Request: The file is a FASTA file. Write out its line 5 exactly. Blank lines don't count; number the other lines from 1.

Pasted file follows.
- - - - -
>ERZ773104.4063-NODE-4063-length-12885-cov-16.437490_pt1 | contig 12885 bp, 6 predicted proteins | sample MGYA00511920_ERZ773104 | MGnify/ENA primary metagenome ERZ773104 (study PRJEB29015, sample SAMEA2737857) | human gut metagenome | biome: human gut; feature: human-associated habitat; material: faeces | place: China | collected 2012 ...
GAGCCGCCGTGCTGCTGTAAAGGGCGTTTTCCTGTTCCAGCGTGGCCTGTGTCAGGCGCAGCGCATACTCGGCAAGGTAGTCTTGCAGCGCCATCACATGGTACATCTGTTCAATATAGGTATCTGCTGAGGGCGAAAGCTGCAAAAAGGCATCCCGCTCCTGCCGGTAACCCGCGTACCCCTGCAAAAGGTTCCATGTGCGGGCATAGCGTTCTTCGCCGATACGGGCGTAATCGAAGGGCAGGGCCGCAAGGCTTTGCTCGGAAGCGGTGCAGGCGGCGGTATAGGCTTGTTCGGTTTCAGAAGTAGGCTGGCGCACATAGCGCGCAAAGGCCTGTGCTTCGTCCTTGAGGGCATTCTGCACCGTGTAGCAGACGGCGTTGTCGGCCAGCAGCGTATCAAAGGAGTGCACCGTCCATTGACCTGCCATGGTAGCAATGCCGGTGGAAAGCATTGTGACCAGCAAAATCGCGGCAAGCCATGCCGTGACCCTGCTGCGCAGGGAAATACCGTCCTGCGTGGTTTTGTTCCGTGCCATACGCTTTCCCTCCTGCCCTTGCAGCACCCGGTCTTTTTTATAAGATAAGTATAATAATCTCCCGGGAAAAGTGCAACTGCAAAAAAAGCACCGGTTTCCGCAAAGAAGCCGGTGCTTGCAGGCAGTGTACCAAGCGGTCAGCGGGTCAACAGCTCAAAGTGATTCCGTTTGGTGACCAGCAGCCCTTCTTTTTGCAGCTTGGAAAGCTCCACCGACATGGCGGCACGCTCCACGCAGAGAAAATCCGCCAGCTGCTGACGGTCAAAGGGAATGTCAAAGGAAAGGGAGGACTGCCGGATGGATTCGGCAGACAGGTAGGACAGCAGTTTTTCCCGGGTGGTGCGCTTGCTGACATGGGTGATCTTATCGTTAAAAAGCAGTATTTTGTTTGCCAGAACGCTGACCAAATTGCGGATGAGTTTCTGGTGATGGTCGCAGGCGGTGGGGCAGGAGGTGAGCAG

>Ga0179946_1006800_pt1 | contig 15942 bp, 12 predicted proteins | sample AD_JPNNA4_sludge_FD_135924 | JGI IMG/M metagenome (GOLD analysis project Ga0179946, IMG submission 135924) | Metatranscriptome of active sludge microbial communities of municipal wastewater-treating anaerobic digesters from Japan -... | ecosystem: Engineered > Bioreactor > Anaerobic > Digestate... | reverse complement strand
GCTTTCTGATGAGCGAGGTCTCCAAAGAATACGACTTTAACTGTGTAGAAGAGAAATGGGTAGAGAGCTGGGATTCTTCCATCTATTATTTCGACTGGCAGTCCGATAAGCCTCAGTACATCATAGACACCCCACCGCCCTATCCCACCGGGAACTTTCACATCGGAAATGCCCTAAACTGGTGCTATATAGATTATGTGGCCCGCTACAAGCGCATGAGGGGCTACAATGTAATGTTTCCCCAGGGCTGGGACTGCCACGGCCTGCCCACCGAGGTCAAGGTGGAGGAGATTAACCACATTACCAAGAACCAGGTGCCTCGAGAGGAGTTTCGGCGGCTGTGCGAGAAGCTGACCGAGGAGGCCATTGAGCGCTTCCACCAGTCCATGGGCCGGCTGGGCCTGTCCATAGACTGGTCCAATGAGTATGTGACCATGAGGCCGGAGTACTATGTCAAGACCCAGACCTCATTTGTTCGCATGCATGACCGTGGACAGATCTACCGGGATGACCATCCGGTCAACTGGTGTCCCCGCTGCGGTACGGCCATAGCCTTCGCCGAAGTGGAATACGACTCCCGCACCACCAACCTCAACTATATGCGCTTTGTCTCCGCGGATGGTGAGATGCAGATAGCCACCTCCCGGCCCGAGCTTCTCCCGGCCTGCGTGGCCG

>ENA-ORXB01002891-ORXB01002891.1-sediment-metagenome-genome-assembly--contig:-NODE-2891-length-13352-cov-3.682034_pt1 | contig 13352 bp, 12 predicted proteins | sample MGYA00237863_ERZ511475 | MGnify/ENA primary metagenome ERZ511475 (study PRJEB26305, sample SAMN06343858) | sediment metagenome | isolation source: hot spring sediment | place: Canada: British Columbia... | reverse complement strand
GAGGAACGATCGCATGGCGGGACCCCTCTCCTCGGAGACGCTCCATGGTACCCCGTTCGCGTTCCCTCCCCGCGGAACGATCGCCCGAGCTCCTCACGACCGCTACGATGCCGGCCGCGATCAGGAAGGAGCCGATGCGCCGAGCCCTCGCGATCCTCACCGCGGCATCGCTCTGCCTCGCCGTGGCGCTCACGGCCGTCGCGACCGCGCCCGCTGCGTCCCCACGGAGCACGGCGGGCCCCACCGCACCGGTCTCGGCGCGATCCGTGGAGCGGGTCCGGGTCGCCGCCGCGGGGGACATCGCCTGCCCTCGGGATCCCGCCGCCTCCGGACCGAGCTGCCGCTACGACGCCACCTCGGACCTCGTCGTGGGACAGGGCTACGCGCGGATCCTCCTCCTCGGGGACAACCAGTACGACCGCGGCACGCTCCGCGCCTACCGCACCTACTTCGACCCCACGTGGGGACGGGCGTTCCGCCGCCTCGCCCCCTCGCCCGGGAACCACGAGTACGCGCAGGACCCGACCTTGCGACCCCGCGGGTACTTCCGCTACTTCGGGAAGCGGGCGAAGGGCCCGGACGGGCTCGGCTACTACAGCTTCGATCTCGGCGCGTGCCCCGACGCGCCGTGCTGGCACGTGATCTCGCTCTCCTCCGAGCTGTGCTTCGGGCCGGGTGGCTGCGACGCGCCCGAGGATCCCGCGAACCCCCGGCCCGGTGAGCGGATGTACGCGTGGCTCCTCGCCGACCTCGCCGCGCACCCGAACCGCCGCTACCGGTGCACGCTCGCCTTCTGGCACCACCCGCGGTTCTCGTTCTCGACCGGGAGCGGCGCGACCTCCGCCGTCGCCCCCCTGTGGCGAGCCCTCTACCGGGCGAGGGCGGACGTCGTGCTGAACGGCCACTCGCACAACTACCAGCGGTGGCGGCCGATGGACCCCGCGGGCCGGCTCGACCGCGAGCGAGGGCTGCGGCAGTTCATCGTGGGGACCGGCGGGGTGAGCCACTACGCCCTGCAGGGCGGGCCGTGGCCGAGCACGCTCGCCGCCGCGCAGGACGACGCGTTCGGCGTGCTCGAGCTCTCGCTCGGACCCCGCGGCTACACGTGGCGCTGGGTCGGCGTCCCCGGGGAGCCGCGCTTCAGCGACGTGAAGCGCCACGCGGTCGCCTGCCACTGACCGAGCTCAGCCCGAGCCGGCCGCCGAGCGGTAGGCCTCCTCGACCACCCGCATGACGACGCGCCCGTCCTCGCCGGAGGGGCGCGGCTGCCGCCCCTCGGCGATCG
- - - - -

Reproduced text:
>ENA-ORXB01002891-ORXB01002891.1-sediment-metagenome-genome-assembly--contig:-NODE-2891-length-13352-cov-3.682034_pt1 | contig 13352 bp, 12 predicted proteins | sample MGYA00237863_ERZ511475 | MGnify/ENA primary metagenome ERZ511475 (study PRJEB26305, sample SAMN06343858) | sediment metagenome | isolation source: hot spring sediment | place: Canada: British Columbia... | reverse complement strand